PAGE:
Area Forecast Discussion
Issued by NWS Louisville, KY

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FXUS63 KLMK 262253

Area Forecast Discussion
National Weather Service Louisville KY
653 PM EDT Fri May 26 2017

.Short Term (Now through Saturday Night)...
Issued at 245 PM EDT Fri May 26 2017

...Significant Damaging Wind Possible Saturday Night...

Shortwave ridging aloft is building a strong mid-level cap over the
Ohio Valley, keeping us high and dry even as low-level southerly
flow develops behind a departing surface high. An MCV to our north
continues to ride eastward across northern Illinois, and remains the
feature to watch for tonight, with the main question being how far
southward the impending MCS is able to dive. Hi-res models suggest
storms will stay along and north of Interstate 74 as the cluster
pushes across Indiana and into Ohio overnight, but with the warm
front hung up nearby and a 30-40 kt low-level jet, it`s difficult to
rule out precip completely.

Saturday forecast is quite tricky, as sfc dewpoints crank up near
70F in a boundary layer of limited depth beneath the mid-level cap.
This will make the air mass quite unstable with CAPE approaching if
not exceeding 4000 J/kg, and convection to our north tonight could
send boundaries southward into our area. We`ll continue to carry
scattered POPs during the day but this still seems on the generous

Forecast confidence regarding potential severe storms has not
really changed in this cycle, as models are not coming into any
better agreement. Confidence is moderate to high that a complex of
severe storms will develop over Missouri on Saturday afternoon, with
a fast-moving cold-pool-dominated MCS rolling ESE across the Ohio
Valley during the late evening and overnight hours. Timing has
trended a bit slower as convective initiation may be farther west or
perhaps southwest. Downdraft CAPE well over 1000 J/kg deep into the
evening will support a significant wind threat, and mid-level lapse
rates are steep enough for large hail. Brief intense rainfall rates
could also result in localized flash flooding.

Much lower confidence in the timing and placement, as it is
dependent on Sat afternoon convective initiation to our west. Slower
trends in the models are noteworthy, but may be too slow given the
likely acceleration once the cold pool is established. Also, if
initiation is too far south and west in Missouri, the MCS could dive
mostly into the Tennessee Valley and only catch western and south-
central Kentucky, but for now the entire CWA remains under the gun
for severe weather Sat night. These trends won`t likely be refined
until storms fire on Sat afternoon.

.Long Term (Sunday through Friday)...
Issued at 245 PM EDT Fri May 26 2017

...Another Round of Severe Storms Possible Sunday Afternoon...

Warm and humid air mass will remain in place on Sunday, with
continued strong instability supporting severe potential. Limiting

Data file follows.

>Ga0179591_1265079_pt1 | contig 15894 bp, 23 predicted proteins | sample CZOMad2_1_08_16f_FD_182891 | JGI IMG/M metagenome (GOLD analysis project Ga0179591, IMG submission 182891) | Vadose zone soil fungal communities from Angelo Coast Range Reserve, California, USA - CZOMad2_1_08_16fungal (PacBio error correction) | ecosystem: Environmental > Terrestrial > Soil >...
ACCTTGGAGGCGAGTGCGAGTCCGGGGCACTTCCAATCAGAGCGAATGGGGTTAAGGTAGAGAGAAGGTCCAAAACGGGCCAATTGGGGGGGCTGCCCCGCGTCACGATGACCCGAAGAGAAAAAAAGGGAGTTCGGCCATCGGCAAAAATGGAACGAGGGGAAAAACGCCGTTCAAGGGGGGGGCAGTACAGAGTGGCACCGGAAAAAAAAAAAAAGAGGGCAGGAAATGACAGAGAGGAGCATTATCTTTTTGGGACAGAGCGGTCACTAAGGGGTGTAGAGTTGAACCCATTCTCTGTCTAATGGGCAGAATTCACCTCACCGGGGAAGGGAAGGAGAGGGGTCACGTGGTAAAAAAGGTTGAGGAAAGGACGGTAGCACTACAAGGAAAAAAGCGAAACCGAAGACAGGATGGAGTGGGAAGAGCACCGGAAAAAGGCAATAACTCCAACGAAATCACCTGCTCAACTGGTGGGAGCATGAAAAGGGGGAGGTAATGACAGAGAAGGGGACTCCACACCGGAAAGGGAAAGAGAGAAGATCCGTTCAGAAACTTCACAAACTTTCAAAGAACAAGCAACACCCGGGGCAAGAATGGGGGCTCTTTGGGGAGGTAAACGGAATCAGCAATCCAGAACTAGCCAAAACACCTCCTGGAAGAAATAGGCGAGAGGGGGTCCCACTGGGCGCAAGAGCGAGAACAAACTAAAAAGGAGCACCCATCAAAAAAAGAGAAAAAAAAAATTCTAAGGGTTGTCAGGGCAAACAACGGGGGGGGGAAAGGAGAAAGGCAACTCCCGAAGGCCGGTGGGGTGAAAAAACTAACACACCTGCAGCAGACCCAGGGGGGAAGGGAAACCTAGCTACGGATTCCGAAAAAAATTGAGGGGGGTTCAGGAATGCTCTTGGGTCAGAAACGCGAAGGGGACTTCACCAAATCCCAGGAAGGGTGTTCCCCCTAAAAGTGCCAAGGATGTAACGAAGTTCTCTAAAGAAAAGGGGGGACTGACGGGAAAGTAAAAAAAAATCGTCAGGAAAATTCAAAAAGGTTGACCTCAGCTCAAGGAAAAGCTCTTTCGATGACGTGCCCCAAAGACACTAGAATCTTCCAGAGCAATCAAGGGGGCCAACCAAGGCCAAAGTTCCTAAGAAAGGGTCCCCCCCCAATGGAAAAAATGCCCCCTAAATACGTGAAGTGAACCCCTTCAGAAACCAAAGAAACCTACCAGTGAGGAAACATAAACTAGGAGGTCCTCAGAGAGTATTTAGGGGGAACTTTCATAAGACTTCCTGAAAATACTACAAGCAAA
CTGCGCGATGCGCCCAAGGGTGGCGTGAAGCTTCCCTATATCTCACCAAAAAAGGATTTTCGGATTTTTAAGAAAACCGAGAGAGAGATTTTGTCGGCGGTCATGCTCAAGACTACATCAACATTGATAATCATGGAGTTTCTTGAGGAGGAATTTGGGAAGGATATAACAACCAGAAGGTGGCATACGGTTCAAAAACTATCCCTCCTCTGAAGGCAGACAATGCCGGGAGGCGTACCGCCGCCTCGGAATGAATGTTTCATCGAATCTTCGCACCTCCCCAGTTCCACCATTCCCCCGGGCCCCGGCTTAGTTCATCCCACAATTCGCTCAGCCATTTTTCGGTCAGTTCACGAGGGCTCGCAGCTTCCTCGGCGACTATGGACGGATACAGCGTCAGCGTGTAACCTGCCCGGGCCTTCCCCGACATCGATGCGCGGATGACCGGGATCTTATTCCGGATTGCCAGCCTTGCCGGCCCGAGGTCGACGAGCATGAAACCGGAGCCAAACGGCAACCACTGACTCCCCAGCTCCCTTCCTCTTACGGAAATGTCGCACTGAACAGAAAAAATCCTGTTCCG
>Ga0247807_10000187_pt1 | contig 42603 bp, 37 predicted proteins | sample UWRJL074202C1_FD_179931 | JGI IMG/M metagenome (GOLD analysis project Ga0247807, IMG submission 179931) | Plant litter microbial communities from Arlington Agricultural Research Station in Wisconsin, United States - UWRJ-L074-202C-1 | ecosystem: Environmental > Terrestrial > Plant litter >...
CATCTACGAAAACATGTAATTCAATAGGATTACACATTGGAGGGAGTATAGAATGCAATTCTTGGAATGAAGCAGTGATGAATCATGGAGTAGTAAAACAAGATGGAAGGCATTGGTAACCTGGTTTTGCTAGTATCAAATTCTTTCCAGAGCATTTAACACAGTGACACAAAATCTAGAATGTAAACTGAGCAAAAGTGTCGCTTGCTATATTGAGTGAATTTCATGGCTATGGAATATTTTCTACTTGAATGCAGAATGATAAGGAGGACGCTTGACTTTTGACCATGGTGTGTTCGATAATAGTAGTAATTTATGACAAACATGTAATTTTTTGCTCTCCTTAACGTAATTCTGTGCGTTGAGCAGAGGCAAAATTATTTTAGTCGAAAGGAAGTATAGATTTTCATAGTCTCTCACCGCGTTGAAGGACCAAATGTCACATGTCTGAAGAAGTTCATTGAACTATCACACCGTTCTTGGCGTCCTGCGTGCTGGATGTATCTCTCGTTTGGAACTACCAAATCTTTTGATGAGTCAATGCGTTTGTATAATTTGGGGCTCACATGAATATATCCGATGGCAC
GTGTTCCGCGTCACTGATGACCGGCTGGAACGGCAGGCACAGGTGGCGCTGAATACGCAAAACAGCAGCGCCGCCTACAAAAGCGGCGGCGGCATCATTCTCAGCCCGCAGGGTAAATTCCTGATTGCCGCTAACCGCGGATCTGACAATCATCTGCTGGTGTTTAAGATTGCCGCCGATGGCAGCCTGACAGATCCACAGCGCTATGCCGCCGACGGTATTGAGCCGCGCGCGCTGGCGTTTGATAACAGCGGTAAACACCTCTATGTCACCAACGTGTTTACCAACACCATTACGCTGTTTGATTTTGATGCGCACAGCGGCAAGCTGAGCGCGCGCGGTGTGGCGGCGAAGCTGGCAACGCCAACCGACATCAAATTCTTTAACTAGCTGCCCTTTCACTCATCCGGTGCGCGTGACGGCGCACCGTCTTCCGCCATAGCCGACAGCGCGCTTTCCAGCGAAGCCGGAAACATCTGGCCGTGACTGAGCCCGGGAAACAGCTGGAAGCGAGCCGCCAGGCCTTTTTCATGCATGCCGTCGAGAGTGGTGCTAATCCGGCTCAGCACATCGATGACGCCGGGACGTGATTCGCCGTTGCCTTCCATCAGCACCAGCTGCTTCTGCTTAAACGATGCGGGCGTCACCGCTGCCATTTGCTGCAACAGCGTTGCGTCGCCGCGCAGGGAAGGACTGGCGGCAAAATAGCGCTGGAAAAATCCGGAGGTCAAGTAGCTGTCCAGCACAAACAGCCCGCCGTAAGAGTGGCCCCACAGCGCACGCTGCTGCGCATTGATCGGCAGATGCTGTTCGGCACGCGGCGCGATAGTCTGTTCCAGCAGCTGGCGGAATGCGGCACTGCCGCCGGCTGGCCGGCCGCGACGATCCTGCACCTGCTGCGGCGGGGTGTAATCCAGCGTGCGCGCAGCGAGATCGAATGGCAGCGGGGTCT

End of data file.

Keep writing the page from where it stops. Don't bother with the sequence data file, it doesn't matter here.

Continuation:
factor in forecast confidence is what actually happens with Saturday
night convection, but suffice to say it will be a boundary-rich
environment, also with a synoptic front moving in during the
afternoon. Expect convection to be locally initiated and start early
in the afternoon given all the boundaries and a weaker mid-level
cap. Mid-level westerlies near 40 kt and strong downdraft CAPE will
support mainly a damaging wind threat, but at this point we still
expect less organization to the convection overall. A secondary
threat will be heavy rainfall, which could cause localized flash
flooding if any locations see multiple downpours.

A bubble of high pressure will build in Sunday night, with picture
postcard weather expected on Monday. Temps will run near climo, with
dewpoints only in the 50s.  The dry and pleasant weather may not
last long, as a broad upper trof sets up over the Great Lakes
by late Tuesday. We`ll continue to roll with a dry forecast for
Tuesday, but 20-30% POPs will creep back into the forecast from
Wednesday onward as a series of disturbances will rotate through the
broader trof.


Issued at 652 PM EDT Fri May 26 2017

Increasing moisture and a southward sagging boundary overnight will
bring a chance of showers and/or thunderstorms to central Kentucky,
most likely at BWG. There is good consensus that a stratus layer
will form at about 3-4 kft then lower to around 1-1.5 kft toward the
early morning hours Saturday. IFR ceilings are most likely at LEX
and BWG though can`t be ruled out at SDF.

The morning stratus will eventually burn off giving way to a VFR
cumulus field by afternoon. Showers and thunderstorms will be
possible during the peak heating of the afternoon and early evening
though coverage is expected to be in the isolated to scattered

Looking ahead, a more significant complex of thunderstorms,
potentially strong to severe, may impact all of central Kentucky
from late Saturday evening into Sunday morning.




Short Term........RAS
Long Term.........RAS
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